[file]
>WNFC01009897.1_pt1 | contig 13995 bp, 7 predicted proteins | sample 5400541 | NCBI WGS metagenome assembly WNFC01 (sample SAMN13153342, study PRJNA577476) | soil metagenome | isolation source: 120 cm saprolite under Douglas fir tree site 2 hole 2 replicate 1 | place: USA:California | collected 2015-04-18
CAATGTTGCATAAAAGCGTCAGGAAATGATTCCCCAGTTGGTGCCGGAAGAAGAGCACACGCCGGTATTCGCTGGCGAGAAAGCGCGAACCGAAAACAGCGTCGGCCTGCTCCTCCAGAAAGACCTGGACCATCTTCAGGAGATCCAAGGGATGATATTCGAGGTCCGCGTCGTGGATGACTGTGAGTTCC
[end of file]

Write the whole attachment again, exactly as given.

>WNFC01009897.1_pt1 | contig 13995 bp, 7 predicted proteins | sample 5400541 | NCBI WGS metagenome assembly WNFC01 (sample SAMN13153342, study PRJNA577476) | soil metagenome | isolation source: 120 cm saprolite under Douglas fir tree site 2 hole 2 replicate 1 | place: USA:California | collected 2015-04-18
CAATGTTGCATAAAAGCGTCAGGAAATGATTCCCCAGTTGGTGCCGGAAGAAGAGCACACGCCGGTATTCGCTGGCGAGAAAGCGCGAACCGAAAACAGCGTCGGCCTGCTCCTCCAGAAAGACCTGGACCATCTTCAGGAGATCCAAGGGATGATATTCGAGGTCCGCGTCGTGGATGACTGTGAGTTCC